UNICEF sounds alarm about impact of recent Asian floods on children

UNICEF sounds alarm about impact of recent Asian floods on children

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The United Nations Children’s Fund (UNICEF) is raising the alarm about the toll faced by millions of children across Southern and Eastern Asia after an especially fierce monsoon season has led to a series of deadly floods in Pakistan, India, Myanmar and Afghanistan.

“The monsoon season hits South Asia with regularity, but we’ve seen it strike with special fury this year,” UNICEF spokesperson Rafael Hermoso said today. “You can look at a map and make an arc over the affected countries.”

The worst affected is Pakistan, where an estimated 2.15 million people – mainly women and children – have been hit by floods that followed four days of heavy rain in the wake of Cyclone Yemyin late last month. Some 200 people have been killed and another 200 are missing. UNICEF has issued an appeal for $5 million to deal with immediate needs.

At least 300,000 children under the age of five are suffering, according to UNICEF, with many areas still cut off by flood waters, and many water distribution systems damaged or destroyed, leading to poor hygiene, unsanitary conditions and outbreaks of waterborne diseases.

The UN Office for the Coordination of Humanitarian Affairs (OCHA) has also been providing emergency assistance, including 120,000 chlorine tablets; over one million purification tablets; 1,000 latrines; 151 ‘school-in-a-box’ kits – each containing such items as flipchart pads, markers, pens, crayons, erasers, exercise books, rulers, pencils, chalk and chalkboards; and almost 75 megatons of food. At least 14,000 combined tent and shelter kits have also been distributed to aid the Government’s response efforts.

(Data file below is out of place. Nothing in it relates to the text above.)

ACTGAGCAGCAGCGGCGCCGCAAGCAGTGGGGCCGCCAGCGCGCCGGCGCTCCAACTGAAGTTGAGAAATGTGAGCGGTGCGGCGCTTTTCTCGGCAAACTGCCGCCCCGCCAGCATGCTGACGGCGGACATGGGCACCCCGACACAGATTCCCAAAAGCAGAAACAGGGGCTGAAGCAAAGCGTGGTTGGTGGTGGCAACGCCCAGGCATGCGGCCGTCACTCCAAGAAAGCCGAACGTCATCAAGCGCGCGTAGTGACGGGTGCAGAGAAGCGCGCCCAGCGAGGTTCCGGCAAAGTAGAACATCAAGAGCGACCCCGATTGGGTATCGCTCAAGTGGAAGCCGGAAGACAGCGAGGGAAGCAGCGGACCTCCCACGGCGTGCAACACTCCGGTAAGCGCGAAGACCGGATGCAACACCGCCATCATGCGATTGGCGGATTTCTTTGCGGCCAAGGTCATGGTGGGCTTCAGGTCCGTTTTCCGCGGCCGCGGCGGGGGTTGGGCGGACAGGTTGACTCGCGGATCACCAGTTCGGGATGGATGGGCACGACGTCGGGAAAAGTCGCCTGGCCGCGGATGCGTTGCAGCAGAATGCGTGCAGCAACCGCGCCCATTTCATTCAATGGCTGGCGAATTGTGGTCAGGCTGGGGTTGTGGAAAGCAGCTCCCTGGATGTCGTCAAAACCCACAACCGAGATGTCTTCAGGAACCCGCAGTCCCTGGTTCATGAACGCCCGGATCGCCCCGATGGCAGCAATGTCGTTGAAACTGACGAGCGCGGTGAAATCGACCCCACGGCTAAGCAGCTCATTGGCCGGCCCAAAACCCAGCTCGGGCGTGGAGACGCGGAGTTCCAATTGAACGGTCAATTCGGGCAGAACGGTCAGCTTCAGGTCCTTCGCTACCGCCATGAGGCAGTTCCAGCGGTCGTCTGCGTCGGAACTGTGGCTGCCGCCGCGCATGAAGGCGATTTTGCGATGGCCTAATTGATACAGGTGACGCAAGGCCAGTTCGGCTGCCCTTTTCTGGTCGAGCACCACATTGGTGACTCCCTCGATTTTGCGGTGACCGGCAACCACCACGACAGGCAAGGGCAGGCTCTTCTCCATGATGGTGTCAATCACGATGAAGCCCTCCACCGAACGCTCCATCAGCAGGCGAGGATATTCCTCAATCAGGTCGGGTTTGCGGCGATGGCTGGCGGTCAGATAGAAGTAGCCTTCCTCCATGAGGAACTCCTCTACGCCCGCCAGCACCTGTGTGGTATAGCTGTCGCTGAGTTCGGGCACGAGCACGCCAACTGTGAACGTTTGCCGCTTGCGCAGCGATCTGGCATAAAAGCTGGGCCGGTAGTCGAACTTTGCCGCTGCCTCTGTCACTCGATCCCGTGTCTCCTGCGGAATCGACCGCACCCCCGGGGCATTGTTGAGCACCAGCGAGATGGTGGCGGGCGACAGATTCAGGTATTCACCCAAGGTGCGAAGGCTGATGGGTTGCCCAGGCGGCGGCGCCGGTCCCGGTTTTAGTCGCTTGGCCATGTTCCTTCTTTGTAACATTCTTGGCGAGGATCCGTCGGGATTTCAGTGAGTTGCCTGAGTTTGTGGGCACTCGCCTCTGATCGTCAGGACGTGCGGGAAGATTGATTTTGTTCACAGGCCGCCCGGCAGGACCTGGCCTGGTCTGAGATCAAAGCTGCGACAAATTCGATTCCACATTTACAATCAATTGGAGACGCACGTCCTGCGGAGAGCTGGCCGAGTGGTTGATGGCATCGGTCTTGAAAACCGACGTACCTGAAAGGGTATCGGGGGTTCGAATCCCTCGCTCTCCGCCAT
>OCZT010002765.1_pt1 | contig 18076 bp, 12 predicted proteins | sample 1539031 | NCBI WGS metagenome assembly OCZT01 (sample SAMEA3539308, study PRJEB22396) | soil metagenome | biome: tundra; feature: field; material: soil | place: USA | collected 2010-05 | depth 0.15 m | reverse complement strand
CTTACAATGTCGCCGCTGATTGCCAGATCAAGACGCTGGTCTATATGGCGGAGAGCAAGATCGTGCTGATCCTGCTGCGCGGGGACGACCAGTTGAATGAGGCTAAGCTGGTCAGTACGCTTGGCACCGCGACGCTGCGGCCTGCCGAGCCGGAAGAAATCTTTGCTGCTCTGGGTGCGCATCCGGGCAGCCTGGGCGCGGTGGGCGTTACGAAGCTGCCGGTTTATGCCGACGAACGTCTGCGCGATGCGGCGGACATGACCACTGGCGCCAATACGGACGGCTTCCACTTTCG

The regions hit hardest by the floods in Pakistan, Balochistan and Sindh, are also among the country’s most disadvantaged, leaving the children and women there especially vulnerable, Mr. Hermoso said.

He said UNICEF’s experience in responding to Asian floods had revealed the importance of pre-positioning emergency supplies so that stocks are in place before a disaster strikes.

“The tsunami [in December 2004] underscored the critical need for this and we have seen it work in all four countries,” he said, referring to Pakistan, India, Myanmar and Afghanistan.

“In Pakistan and Myanmar, we have been able to distribute essential life-saving materials in part because of supplies that were pre-positioned following the earthquake [in Pakistan in October 2005] and tsunami respectively. Of course, those supplies need to be replenished so that we can respond in the future.”

In Myanmar, UNICEF has been able to distribute essential drugs, oral rehydration salts, water purification tablets and family kits to affected areas after floods struck the regions near the western, central and southern coasts, destroying homes, covering other buildings in mud and contaminating drinking wells.

Emergency UNICEF supplies have now arrived in the town of Thandwe in Rakhine state, which borders Bangladesh and has particularly hard hit by recent torrential rains. UNICEF staff that had been in Rakhine for a polio vaccination campaign have now begun a rapid post-flood assessment mission.

Flash floods have also struck the Indian states of West Bengal and Orissa in the east and Rajasthan in the west after recent monsoon rains, and UNICEF has started responding to local government requests for assistance.

Last month in Afghanistan flooding led to the deaths of more than 100 people and the displacement of thousands of others, and UNICEF has started handing out emergency health kits, water bladders and other supplies and pre-positioning further supplies for over 5,000 affected families.